Thursday, 30 May 2024

Google Pixel 4a Preview


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While I know that the Pixel 4a will never meet my needs, I can’t ignore what I feel is the single best value in the smartphone market today. And so I’m replacing my Pixel 3a XL with a Pixel 4a.

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A couple of points upfront.

First, I really like the Pixel 3a XL, despite its humble innards, and you can read my thoughts as they evolved over time in Google Pixel 3a XL Review: The New Sweet Spot, Where the Google Pixel 3a Falls Short and Revisiting the Google Pixel 3a XL. But the short version is that this phone was a tremendous value in its own right, and its wonderful polycarbonate body, best-in-class camera system, and clean Android image really won me over.

Second, I was somewhat taken aback by some of the responses to my recent post, The Problem with the Pixel 4a (Premium). I wrote that with an eye towards my own needs and decision-making process, not as a general review for others. For those non-Premium readers who didn’t see that post, the basic gist is that the Pixel 4a is an improvement in many ways over the Pixel 3a series, and is decidedly superior to Apple’s over-hyped iPhone SE. But for me personally, it lacks a few personal requirements. This isn’t a phone I’d use myself.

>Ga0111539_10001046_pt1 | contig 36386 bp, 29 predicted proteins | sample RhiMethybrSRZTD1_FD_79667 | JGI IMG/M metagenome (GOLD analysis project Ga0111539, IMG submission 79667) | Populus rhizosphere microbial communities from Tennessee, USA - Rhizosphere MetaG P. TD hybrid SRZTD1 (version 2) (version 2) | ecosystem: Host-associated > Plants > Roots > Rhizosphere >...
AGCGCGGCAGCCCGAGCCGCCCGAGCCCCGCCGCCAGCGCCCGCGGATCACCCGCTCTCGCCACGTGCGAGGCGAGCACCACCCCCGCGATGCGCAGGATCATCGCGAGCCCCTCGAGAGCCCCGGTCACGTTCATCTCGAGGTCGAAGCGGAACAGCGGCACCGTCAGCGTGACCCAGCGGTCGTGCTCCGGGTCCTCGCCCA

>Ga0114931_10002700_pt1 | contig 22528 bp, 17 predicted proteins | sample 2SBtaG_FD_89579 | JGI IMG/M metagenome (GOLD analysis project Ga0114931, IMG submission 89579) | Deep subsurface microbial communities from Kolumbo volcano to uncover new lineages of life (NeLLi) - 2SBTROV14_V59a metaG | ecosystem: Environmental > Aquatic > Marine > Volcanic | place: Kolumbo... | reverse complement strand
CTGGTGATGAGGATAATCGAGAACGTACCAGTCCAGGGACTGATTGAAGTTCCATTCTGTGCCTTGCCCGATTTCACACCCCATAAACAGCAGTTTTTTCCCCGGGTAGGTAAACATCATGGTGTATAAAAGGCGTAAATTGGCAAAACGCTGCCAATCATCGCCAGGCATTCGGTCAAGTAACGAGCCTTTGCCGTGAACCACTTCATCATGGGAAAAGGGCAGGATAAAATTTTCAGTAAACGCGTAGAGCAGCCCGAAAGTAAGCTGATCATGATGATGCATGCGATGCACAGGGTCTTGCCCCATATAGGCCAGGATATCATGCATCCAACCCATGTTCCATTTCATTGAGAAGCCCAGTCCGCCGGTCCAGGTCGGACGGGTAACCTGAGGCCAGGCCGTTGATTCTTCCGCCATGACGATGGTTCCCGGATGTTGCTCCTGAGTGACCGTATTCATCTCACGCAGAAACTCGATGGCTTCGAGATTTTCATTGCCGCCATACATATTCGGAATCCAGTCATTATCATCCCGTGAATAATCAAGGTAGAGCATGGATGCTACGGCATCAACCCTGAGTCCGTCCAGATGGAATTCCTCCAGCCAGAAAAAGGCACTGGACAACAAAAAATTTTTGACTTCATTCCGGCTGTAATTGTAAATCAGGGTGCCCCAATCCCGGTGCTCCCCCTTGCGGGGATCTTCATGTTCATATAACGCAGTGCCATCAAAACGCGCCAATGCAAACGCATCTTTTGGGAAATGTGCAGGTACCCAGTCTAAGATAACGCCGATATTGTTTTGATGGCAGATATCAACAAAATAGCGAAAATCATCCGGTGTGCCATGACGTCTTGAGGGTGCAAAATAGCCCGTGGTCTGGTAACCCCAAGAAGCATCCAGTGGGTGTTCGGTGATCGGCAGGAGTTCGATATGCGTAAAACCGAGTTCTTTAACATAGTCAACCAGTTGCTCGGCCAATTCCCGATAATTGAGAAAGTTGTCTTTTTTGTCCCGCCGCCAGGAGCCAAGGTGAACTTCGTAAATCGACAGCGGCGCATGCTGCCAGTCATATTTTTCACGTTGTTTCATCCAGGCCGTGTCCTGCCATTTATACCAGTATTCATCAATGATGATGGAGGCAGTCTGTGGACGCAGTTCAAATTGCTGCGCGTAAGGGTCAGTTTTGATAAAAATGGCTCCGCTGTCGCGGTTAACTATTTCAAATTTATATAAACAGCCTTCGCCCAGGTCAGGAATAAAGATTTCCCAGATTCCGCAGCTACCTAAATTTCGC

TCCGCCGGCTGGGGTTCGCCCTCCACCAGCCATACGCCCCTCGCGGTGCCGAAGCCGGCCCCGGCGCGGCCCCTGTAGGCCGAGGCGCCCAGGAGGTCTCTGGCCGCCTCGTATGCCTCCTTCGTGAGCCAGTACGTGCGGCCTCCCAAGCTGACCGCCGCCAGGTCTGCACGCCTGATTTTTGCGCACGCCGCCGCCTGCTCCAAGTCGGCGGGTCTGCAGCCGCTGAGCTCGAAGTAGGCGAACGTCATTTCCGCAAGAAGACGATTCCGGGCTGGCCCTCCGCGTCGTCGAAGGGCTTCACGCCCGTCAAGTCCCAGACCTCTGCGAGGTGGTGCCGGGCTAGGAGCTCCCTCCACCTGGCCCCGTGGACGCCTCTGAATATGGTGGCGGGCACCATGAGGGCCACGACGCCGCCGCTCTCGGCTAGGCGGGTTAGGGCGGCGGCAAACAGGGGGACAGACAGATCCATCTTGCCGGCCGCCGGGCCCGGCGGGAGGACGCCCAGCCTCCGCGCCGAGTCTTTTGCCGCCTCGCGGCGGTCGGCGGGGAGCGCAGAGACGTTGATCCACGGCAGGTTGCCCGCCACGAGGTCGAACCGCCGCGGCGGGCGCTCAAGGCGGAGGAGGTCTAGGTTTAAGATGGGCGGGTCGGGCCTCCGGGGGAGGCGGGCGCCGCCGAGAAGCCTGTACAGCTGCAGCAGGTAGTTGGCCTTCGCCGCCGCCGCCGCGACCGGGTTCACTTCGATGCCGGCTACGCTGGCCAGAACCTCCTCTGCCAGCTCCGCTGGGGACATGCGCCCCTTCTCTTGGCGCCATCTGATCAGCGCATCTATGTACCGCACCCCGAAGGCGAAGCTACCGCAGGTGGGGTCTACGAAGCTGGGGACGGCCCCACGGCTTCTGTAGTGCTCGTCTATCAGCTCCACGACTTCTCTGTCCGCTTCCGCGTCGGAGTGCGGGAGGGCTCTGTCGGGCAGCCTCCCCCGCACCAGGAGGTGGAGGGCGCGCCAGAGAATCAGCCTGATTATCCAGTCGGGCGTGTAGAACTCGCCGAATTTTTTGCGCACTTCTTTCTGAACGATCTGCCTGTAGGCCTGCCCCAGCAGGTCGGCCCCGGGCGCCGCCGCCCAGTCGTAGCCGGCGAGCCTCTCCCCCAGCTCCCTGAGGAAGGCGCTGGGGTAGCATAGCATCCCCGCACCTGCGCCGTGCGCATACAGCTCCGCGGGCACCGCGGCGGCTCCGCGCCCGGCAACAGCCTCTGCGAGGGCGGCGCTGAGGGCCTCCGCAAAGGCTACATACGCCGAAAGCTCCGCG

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For critics of this stance, the argument seems to boil down to a single semi-rhetorical question: What exactly did I expect from a $350 smartphone?

Well, that’s easy. I expect it to meet or beat its similarly-priced competitors in the ways that matter most to me. And the Pixel 4a falls short in two key areas: It only has a single-lens camera system at a time when even sub-$400 phones (save the overrated iPhone SE, of course) have multiple lenses. And there isn’t an XL version with an appropriately-sized display. The Pixel 4a only comes in a single non-XL model with a small 5.8-inch display.

I’d expect to pay more for the latter feature, of course: The Pixel 3a XL cost $80 more than the non-XL variant if I remember correctly, and that would be as acceptable today as it was over a year ago. But Google doesn’t offer that upgrade now. Indeed, Google doesn’t offer any upgrades; the Pixel 4a is what it is, and there are no user-configurable changes that can be made, at purchase time or at any time thereafter.

I get that. The Pixel lineup has been a failure for Google, and it is cutting costs in all-new ways with the Pixel 4a and, soon, the Pixel 5. But not offering what I’d call a normally sized display makes no sense to me. If Google is only going to offer one Pixel 4a model it should be the XL version, not the smaller one.

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